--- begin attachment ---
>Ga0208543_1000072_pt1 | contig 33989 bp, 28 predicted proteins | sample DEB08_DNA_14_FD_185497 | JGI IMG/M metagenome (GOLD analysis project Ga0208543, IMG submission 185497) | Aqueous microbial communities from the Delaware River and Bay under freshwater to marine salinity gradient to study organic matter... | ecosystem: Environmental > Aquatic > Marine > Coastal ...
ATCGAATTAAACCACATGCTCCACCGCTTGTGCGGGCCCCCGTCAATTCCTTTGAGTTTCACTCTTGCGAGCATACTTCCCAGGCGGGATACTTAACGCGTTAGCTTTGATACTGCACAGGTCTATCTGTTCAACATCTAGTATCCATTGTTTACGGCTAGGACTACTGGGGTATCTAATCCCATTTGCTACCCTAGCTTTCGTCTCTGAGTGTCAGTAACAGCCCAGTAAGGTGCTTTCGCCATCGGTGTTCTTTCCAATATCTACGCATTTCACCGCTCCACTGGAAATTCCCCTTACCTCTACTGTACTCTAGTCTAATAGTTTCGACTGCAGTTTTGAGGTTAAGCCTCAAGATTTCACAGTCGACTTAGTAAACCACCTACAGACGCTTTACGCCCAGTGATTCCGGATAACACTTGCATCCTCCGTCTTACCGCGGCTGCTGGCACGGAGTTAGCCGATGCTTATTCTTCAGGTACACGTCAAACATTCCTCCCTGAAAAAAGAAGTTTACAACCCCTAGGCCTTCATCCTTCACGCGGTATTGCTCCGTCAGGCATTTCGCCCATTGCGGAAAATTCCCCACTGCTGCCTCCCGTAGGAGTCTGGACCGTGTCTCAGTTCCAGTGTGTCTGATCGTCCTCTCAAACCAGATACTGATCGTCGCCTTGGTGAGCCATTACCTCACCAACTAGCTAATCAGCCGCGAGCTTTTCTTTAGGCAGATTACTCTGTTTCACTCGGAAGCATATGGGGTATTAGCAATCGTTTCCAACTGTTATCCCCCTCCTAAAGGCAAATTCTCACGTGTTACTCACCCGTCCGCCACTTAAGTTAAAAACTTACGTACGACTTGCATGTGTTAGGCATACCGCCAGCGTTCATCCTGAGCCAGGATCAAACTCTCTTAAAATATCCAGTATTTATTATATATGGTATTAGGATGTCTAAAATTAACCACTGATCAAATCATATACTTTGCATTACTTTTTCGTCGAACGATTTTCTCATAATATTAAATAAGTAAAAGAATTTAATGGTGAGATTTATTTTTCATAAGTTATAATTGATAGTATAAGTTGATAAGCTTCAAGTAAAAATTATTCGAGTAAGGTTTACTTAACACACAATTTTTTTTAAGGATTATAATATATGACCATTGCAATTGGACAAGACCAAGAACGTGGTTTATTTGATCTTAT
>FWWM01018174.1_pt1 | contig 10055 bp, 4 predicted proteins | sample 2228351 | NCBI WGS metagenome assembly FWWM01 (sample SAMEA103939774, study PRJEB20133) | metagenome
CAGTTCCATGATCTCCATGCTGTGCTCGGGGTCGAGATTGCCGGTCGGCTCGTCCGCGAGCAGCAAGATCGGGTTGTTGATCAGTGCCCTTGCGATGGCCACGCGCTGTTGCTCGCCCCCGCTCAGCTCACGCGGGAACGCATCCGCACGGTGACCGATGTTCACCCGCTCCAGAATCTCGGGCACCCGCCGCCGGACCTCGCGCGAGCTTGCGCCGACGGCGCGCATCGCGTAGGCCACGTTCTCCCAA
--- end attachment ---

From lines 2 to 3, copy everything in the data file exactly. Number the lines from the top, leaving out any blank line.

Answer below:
ATCGAATTAAACCACATGCTCCACCGCTTGTGCGGGCCCCCGTCAATTCCTTTGAGTTTCACTCTTGCGAGCATACTTCCCAGGCGGGATACTTAACGCGTTAGCTTTGATACTGCACAGGTCTATCTGTTCAACATCTAGTATCCATTGTTTACGGCTAGGACTACTGGGGTATCTAATCCCATTTGCTACCCTAGCTTTCGTCTCTGAGTGTCAGTAACAGCCCAGTAAGGTGCTTTCGCCATCGGTGTTCTTTCCAATATCTACGCATTTCACCGCTCCACTGGAAATTCCCCTTACCTCTACTGTACTCTAGTCTAATAGTTTCGACTGCAGTTTTGAGGTTAAGCCTCAAGATTTCACAGTCGACTTAGTAAACCACCTACAGACGCTTTACGCCCAGTGATTCCGGATAACACTTGCATCCTCCGTCTTACCGCGGCTGCTGGCACGGAGTTAGCCGATGCTTATTCTTCAGGTACACGTCAAACATTCCTCCCTGAAAAAAGAAGTTTACAACCCCTAGGCCTTCATCCTTCACGCGGTATTGCTCCGTCAGGCATTTCGCCCATTGCGGAAAATTCCCCACTGCTGCCTCCCGTAGGAGTCTGGACCGTGTCTCAGTTCCAGTGTGTCTGATCGTCCTCTCAAACCAGATACTGATCGTCGCCTTGGTGAGCCATTACCTCACCAACTAGCTAATCAGCCGCGAGCTTTTCTTTAGGCAGATTACTCTGTTTCACTCGGAAGCATATGGGGTATTAGCAATCGTTTCCAACTGTTATCCCCCTCCTAAAGGCAAATTCTCACGTGTTACTCACCCGTCCGCCACTTAAGTTAAAAACTTACGTACGACTTGCATGTGTTAGGCATACCGCCAGCGTTCATCCTGAGCCAGGATCAAACTCTCTTAAAATATCCAGTATTTATTATATATGGTATTAGGATGTCTAAAATTAACCACTGATCAAATCATATACTTTGCATTACTTTTTCGTCGAACGATTTTCTCATAATATTAAATAAGTAAAAGAATTTAATGGTGAGATTTATTTTTCATAAGTTATAATTGATAGTATAAGTTGATAAGCTTCAAGTAAAAATTATTCGAGTAAGGTTTACTTAACACACAATTTTTTTTAAGGATTATAATATATGACCATTGCAATTGGACAAGACCAAGAACGTGGTTTATTTGATCTTAT
>FWWM01018174.1_pt1 | contig 10055 bp, 4 predicted proteins | sample 2228351 | NCBI WGS metagenome assembly FWWM01 (sample SAMEA103939774, study PRJEB20133) | metagenome